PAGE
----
Wednesday, November 22, 2006

Are you anxious?

That's what Jed asked me this morning as I poured my morning coffee half into my cup and half onto the counter.

"About what," I responded absently as I grabbed for a towel to clean it up.

"You know. Thanksgiving. Having everybody here for dinner."

I wonder what he must think of me: A nervous bundle of energy that would rather hide under a rock than endure one more conversation about gastro-intestinal malfunction or play another game of "guess who has a terminal illness" with my family at the dinner table.

All of that is true, but it doesn't mean I don't enjoy sitting down to a triptofan laden meal with them, waiting for digestion to usher me gently into a sleepy lull.

No. Anxiety really isn't an affliction I harbor during Thanksgiving.

To me, the Thanksgiving holiday is an easy one. Food holidays usually are. We pop a turkey into the oven in the morning; pour some chicken stock into stale bread cubes and seasonings a few hours later, set it to bake underneath the bird; and put a pot of potatoes on to boil. In a few hours the smells come together in that old familiar way.

My parents always bring the pies, dinner rolls and a host of other odd snacks. (This year's head scratcher, my dad explained this afternoon after he stopped by the bakery, is bran and corn muffins). No one ever cares if the turkey is dry or the stuffing isn't crispy on the top.

However, had our plans been as we'd planned months ago, I'd probably be angsty as all get-out. If that Thanksgiving plan had progressed we'd already be in Texas gearing up for the extended family olympics, a once in a decade event, usually held in some semi-exotic location no where near anyone's home, that brings Jed's father's side of the family together for silly games, unpronounceable cocktails and basement-scoured awards.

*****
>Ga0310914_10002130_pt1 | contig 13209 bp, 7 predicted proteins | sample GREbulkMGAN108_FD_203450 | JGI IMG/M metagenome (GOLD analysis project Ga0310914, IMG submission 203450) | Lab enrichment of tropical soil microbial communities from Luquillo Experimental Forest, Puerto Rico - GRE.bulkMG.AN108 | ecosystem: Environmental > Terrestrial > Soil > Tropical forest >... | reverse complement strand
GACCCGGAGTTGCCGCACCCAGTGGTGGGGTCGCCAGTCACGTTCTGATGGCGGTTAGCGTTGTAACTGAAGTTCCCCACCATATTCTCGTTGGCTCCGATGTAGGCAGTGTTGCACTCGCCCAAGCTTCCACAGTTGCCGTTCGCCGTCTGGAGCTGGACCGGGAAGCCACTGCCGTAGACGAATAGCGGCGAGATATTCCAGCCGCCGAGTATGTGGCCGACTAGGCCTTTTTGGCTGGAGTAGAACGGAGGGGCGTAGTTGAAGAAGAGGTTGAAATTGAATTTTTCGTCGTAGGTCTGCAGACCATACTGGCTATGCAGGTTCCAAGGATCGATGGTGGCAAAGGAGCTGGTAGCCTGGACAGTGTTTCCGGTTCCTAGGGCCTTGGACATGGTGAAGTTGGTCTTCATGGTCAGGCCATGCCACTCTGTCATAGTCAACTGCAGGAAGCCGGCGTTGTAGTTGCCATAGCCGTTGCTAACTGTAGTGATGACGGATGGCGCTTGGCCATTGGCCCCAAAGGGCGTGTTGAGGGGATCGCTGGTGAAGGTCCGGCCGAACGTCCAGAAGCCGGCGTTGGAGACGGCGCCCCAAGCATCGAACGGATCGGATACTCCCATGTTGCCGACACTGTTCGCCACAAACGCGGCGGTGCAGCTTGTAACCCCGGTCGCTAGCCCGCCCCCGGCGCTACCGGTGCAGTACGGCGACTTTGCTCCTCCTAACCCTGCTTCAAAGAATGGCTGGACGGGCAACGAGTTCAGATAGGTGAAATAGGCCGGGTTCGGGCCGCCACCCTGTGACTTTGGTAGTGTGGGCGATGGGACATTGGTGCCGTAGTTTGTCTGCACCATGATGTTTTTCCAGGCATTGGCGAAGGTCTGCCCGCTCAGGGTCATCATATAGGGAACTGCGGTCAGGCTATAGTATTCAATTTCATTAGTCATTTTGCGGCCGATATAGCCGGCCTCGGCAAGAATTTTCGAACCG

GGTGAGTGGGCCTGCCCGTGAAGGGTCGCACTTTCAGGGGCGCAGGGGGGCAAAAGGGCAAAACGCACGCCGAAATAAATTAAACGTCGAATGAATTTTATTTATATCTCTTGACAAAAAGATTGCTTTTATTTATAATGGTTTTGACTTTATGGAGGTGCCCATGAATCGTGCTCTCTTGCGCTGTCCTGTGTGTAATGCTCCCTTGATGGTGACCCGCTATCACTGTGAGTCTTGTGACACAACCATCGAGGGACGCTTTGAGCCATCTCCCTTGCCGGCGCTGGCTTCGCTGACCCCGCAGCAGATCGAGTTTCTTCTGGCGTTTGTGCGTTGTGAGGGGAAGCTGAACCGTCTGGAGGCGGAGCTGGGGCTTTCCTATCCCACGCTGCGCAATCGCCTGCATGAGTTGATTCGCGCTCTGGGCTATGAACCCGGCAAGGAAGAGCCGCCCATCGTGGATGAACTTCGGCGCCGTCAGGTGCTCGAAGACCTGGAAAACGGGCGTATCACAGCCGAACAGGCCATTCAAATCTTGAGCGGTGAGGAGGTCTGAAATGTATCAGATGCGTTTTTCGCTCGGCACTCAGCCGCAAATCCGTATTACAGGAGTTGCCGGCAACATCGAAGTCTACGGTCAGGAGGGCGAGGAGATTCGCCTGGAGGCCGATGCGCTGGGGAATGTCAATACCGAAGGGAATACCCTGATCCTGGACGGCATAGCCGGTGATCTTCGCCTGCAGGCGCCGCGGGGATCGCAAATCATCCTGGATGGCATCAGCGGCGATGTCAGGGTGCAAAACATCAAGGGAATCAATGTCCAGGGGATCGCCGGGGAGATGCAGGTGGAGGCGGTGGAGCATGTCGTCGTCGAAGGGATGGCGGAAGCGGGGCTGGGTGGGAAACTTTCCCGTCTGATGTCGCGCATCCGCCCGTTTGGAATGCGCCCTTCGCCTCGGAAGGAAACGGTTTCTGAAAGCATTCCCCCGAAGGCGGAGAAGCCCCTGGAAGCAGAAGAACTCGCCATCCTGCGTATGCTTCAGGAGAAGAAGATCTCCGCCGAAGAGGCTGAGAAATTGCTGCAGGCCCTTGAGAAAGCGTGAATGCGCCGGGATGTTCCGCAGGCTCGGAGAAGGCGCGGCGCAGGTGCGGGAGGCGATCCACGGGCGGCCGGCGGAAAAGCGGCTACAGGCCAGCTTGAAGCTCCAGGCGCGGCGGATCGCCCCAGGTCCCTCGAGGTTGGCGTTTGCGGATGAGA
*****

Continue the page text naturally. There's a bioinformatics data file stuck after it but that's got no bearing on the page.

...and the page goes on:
Air travel, cranky toddler, unfamiliar location, distant family - some I've never even met - would have had me on edge until I'd gotten there and gotten into the moment, when it all would then smooth out.

It's been a trying few years for our families: there have been deaths and illnesses, job losses, moves, divorces and depressions. But there's still much to be thankful for, it is a shame the resort that had been booked to support these shenanigans closed without notice, and the games had to be boxed at the last minute.

So tomorrow, when we're sitting down to a meal of bland fare (thanks to my skills at the stove) I'll be calm and serene. I won't be worried about connecting flights or lost baggage or cancelled plans. I'll be thinking fondly of those who aren't with us and thankful for those who are.

Happy Thanksgiving to you, wherever you are.


kimmyk said...

I suck at cooking too.

But who cares if ya serve it with some liquor-they'll never notice. Or so that's my game plan.

Happy Thanksgiving!

wordgirl said...

...and that's really the point, isn't it? Good on you for having a calm holiday!

stefanierj said...

Dude, we had possibly the calmest holiday ever. except for Xmas '04, which was three weeks before D's birth. Do you think it's sad that both holidays were sans family save the three of us?